International Meeting for Autism Research: The Effects of a Parent-Mediated Joint Attention Intervention on Children's Play Skills One Year Later

The Effects of a Parent-Mediated Joint Attention Intervention on Children's Play Skills One Year Later

Thursday, May 12, 2011
Elizabeth Ballroom E-F and Lirenta Foyer Level 2 (Manchester Grand Hyatt)
11:00 AM
K. Berry1, L. Lomtevas1, I. Cozma1, S. Menon1, M. J. Siller2, T. Hutman3 and M. Sigman4, (1)Psychology Department, Hunter College, City University of New York, New York, NY, (2)Hunter College of the City University of New York, New York, NY, United States, (3)Psychiatry, UCLA Center for Autism Research and Treatment, Los Angeles, CA, (4)University of California, Los Angeles, Los Angeles, CA, United States
Background: Autism intervention literature has shown that targeting a pivotal skill can lead to improvements in other areas (Koegel, Koegel, & Carter, 1999). For example, interventions teaching symbolic play behaviors have led to improvements in children’s social abilities (Kasari et al., 2006; Thorp, Stahmer, & Schreibman, 1995; Stahmer, 2005). However, teaching joint attention behaviors did not result in improved symbolic play, which suggests that symbolic play may require more direct teaching (Kasari et al., 2006). This is contrary to theoretical beliefs that symbolic play is acquired through shared meaning with another person (Werner & Kaplan, 1963; Vygotsky, 1978) and does not require direct teaching.

Objectives: This study will examine if children assigned to an experimental parent-mediated intervention targeting joint attention will display greater gains in play behaviors up to one year later when compared to a control group. Potential moderators of response to intervention will be examined.

Methods: Seventy children diagnosed with autism (chronological age: M = 57.1 months, SD = 12.3) participated in a randomized controlled trial with two treatment conditions. The experimental group received 12 in-home parent-mediated intervention sessions targeting children’s joint attention behaviors in the context of toy play interactions. The control group received four in-home advocacy sessions. A battery of assessments, including the Structured Play Assessment (Ungerer & Sigman, 1981), was administered and videotaped at pretreatment, post treatment, and 1 year follow-up periods.

Four independent raters coded the Structured Play Assessment for novel and spontaneous play behaviors. A composite play score was calculated by adding the frequency of functional (e.g., feeding baby with spoon), symbolic (e.g., making the doll slurp out of a cup), and sequenced (e.g, pouring into cup, then drinking out of cup) play behaviors. Excellent inter-rater reliability was established based on approximately 70% of the videotapes (ICC = .94-.97).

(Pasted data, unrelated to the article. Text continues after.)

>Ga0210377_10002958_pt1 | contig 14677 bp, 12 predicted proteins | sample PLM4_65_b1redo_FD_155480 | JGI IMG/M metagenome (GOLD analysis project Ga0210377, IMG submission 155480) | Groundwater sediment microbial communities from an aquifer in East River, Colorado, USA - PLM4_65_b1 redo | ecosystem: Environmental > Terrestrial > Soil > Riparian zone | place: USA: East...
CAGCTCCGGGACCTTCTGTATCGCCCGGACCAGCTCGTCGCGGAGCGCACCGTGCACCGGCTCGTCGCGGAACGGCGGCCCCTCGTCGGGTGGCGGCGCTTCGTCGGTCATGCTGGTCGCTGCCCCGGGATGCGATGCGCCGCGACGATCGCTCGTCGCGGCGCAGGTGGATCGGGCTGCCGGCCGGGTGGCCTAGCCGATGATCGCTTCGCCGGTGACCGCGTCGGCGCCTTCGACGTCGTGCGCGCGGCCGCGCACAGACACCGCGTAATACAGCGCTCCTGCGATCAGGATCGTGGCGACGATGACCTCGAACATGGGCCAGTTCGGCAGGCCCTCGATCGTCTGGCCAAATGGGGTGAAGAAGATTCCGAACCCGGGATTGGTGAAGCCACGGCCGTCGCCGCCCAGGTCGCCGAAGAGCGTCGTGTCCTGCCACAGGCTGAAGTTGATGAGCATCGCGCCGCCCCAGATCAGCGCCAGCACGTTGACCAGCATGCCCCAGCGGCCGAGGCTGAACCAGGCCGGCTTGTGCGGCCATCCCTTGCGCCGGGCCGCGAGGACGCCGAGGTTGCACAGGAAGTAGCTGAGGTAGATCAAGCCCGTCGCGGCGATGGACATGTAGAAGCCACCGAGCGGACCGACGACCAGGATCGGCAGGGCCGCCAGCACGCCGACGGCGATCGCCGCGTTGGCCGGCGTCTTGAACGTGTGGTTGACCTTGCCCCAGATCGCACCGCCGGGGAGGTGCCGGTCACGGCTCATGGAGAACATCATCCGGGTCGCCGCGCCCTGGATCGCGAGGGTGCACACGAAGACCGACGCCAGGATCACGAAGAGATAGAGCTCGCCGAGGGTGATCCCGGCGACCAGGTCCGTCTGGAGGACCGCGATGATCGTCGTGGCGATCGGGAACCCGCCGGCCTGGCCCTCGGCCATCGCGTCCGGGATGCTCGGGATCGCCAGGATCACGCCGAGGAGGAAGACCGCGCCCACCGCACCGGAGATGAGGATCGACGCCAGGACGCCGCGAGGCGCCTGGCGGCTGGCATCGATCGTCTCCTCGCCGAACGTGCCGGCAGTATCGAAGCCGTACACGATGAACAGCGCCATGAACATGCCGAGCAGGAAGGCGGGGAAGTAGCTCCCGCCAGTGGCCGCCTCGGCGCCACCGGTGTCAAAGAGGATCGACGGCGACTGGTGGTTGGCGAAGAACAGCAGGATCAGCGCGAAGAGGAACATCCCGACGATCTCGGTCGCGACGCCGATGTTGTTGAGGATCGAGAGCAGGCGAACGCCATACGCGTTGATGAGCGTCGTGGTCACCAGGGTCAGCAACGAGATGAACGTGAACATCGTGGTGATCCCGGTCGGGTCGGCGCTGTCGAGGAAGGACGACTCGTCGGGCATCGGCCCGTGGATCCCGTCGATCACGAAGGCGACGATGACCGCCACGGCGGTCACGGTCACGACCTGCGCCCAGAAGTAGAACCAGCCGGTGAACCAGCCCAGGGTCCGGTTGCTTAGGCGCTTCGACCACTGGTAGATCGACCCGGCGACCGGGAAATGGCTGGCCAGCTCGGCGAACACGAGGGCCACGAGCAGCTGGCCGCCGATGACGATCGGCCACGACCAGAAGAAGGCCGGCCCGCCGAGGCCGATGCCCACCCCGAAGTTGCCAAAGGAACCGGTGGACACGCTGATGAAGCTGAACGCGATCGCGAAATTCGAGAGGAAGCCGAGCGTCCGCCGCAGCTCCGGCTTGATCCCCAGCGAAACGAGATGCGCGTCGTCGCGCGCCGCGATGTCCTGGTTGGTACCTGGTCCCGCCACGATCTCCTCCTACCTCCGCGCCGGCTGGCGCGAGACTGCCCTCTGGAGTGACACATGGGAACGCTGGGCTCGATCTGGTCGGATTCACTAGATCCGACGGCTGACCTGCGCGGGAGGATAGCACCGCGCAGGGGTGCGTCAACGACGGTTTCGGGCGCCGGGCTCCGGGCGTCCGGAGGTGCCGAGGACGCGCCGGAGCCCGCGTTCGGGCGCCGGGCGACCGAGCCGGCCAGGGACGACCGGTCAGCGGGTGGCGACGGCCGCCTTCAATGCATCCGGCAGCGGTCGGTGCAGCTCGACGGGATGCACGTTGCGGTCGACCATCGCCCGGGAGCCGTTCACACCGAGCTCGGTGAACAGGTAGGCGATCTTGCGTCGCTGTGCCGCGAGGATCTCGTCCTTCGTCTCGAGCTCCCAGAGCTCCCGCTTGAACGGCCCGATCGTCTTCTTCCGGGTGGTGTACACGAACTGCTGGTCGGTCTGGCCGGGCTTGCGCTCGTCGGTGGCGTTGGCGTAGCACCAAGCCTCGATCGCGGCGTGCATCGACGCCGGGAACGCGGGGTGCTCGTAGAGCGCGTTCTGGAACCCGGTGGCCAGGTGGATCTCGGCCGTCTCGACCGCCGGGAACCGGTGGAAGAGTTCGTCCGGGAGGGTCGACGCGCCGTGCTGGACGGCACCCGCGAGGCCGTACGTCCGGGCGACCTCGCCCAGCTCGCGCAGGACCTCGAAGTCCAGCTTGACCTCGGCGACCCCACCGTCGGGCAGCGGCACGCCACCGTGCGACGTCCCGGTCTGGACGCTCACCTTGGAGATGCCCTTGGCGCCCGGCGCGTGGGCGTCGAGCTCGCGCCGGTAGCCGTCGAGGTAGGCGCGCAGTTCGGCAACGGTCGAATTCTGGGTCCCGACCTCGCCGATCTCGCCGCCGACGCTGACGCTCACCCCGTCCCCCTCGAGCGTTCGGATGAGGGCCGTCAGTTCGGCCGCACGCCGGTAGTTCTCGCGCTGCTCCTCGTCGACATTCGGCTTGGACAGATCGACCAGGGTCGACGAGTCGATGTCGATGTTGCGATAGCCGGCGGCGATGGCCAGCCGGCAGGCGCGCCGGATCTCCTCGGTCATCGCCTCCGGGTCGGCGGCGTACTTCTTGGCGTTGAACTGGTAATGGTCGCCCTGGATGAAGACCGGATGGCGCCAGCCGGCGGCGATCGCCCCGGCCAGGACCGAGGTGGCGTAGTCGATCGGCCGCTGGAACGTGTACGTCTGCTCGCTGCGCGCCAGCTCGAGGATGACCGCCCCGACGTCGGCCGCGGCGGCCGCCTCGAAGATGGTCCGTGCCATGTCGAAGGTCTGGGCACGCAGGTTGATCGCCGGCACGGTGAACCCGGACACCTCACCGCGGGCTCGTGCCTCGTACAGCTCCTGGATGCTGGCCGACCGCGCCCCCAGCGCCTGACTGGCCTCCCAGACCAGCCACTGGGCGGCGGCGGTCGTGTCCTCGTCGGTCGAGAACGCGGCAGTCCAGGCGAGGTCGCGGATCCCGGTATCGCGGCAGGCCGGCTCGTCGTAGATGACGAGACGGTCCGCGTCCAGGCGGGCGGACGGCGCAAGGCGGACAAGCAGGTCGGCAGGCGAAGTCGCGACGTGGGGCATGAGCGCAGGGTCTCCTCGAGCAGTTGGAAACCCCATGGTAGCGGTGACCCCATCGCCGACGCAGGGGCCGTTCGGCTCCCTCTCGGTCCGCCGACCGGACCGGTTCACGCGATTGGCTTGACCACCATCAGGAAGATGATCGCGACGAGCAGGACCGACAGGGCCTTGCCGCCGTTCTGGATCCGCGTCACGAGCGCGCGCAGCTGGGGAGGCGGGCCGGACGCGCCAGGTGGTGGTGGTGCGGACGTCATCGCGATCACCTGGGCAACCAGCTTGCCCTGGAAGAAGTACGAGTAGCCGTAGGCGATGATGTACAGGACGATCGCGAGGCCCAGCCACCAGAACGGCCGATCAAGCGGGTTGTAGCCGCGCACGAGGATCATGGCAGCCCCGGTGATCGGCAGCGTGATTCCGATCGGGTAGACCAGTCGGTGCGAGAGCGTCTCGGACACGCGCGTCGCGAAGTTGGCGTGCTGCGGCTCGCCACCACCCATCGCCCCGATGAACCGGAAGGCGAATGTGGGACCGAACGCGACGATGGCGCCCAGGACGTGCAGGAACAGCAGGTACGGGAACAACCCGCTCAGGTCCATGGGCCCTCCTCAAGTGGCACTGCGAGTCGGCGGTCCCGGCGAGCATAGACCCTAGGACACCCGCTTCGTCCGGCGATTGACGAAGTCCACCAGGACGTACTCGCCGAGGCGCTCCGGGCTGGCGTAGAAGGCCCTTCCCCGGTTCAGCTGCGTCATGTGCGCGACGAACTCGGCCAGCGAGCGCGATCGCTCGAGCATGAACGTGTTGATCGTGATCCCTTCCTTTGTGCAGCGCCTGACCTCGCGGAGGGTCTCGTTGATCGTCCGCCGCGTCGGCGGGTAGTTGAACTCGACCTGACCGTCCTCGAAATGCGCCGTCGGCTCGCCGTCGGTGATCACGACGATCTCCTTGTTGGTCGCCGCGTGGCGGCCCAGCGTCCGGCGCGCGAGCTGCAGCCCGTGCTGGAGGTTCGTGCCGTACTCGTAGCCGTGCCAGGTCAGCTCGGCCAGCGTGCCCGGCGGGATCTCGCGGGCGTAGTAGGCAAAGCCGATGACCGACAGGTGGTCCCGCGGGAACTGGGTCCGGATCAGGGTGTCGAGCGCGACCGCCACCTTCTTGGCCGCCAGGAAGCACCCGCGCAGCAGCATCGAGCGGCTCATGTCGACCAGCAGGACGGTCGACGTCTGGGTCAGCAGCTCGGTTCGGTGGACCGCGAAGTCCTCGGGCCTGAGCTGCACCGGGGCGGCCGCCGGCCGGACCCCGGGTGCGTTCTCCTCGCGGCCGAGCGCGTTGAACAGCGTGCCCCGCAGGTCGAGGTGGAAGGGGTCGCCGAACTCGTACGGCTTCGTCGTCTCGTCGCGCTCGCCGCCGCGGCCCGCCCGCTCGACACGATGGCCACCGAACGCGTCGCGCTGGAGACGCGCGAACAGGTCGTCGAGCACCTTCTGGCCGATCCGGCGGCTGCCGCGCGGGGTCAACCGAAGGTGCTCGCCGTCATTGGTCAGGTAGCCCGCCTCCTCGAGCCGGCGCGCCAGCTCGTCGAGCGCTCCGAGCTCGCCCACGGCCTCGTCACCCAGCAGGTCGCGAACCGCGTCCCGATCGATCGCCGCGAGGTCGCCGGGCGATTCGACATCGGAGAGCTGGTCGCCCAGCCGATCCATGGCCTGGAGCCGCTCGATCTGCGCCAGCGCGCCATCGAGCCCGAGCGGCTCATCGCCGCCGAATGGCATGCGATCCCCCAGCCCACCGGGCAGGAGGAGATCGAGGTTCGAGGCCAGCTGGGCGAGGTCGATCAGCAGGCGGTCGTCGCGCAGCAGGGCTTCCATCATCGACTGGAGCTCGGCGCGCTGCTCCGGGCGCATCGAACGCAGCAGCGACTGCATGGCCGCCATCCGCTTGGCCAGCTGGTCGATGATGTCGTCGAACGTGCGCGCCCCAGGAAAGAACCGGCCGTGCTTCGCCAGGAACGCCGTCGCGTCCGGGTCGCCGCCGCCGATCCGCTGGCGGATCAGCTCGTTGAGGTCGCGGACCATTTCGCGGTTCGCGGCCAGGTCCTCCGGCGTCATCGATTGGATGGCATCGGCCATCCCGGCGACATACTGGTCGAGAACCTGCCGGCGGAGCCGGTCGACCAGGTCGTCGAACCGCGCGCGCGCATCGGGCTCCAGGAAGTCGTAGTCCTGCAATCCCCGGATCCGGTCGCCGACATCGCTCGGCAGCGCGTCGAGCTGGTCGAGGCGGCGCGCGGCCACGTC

Results: No significant differences in pretreatment characteristics (e.g., CA, nonverbal mental age and language abilities) were found between experimental and control groups. No significant differences were found for gains in play behaviors between the experimental and control group at post-intervention, t(58) = -0.31, p =.76, or 1 year follow up, t(49) = -0.54, p = .60.

To examine a potential moderated effect, the sample was split at the median of the children’s initial nonverbal mental ages. For children with low initial nonverbal mental ages, results reveal greater gains in play behaviors at 1 year follow up for children in the experimental group (M = 4.67, SD = 5.61) compared to the control group (M = -0.50, SD = 8.97), t(24) = -1.72, p < .05, one-tailed. There was no significant improvement immediately after intervention, t(29) = -0.915, p = 0.37. Children with incomplete data had equivalent baseline characteristics when compared to children with complete data.

Conclusions: Findings from this study suggest play skills of children with autism can be improved by means of a parent-mediated intervention designed to promote their joint attention abilities.

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